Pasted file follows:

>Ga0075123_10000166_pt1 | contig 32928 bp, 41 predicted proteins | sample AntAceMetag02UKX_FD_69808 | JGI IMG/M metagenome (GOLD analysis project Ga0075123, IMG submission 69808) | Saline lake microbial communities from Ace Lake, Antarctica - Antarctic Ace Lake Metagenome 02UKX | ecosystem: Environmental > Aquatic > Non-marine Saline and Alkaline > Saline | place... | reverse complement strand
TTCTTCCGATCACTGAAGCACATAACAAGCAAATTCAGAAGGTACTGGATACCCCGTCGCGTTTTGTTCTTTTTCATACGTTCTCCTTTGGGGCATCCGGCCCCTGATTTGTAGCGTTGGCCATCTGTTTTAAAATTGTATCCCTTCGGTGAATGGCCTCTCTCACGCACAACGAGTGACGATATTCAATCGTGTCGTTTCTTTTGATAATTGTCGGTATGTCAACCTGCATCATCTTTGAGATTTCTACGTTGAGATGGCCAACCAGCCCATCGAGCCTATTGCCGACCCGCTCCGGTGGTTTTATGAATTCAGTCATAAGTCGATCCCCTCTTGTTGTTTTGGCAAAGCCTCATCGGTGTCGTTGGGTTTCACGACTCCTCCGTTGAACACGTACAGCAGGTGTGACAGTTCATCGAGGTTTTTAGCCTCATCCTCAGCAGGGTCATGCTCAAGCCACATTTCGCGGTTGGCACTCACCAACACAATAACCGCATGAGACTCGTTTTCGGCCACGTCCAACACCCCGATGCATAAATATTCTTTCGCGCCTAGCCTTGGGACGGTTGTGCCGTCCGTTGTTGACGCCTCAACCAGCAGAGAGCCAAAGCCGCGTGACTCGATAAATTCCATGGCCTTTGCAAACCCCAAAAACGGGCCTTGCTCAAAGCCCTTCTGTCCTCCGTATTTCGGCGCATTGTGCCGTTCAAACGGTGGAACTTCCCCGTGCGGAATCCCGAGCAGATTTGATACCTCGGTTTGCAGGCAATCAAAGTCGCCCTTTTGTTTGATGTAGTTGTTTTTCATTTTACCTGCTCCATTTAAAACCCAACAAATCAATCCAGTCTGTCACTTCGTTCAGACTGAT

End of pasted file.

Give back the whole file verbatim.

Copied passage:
>Ga0075123_10000166_pt1 | contig 32928 bp, 41 predicted proteins | sample AntAceMetag02UKX_FD_69808 | JGI IMG/M metagenome (GOLD analysis project Ga0075123, IMG submission 69808) | Saline lake microbial communities from Ace Lake, Antarctica - Antarctic Ace Lake Metagenome 02UKX | ecosystem: Environmental > Aquatic > Non-marine Saline and Alkaline > Saline | place... | reverse complement strand
TTCTTCCGATCACTGAAGCACATAACAAGCAAATTCAGAAGGTACTGGATACCCCGTCGCGTTTTGTTCTTTTTCATACGTTCTCCTTTGGGGCATCCGGCCCCTGATTTGTAGCGTTGGCCATCTGTTTTAAAATTGTATCCCTTCGGTGAATGGCCTCTCTCACGCACAACGAGTGACGATATTCAATCGTGTCGTTTCTTTTGATAATTGTCGGTATGTCAACCTGCATCATCTTTGAGATTTCTACGTTGAGATGGCCAACCAGCCCATCGAGCCTATTGCCGACCCGCTCCGGTGGTTTTATGAATTCAGTCATAAGTCGATCCCCTCTTGTTGTTTTGGCAAAGCCTCATCGGTGTCGTTGGGTTTCACGACTCCTCCGTTGAACACGTACAGCAGGTGTGACAGTTCATCGAGGTTTTTAGCCTCATCCTCAGCAGGGTCATGCTCAAGCCACATTTCGCGGTTGGCACTCACCAACACAATAACCGCATGAGACTCGTTTTCGGCCACGTCCAACACCCCGATGCATAAATATTCTTTCGCGCCTAGCCTTGGGACGGTTGTGCCGTCCGTTGTTGACGCCTCAACCAGCAGAGAGCCAAAGCCGCGTGACTCGATAAATTCCATGGCCTTTGCAAACCCCAAAAACGGGCCTTGCTCAAAGCCCTTCTGTCCTCCGTATTTCGGCGCATTGTGCCGTTCAAACGGTGGAACTTCCCCGTGCGGAATCCCGAGCAGATTTGATACCTCGGTTTGCAGGCAATCAAAGTCGCCCTTTTGTTTGATGTAGTTGTTTTTCATTTTACCTGCTCCATTTAAAACCCAACAAATCAATCCAGTCTGTCACTTCGTTCAGACTGAT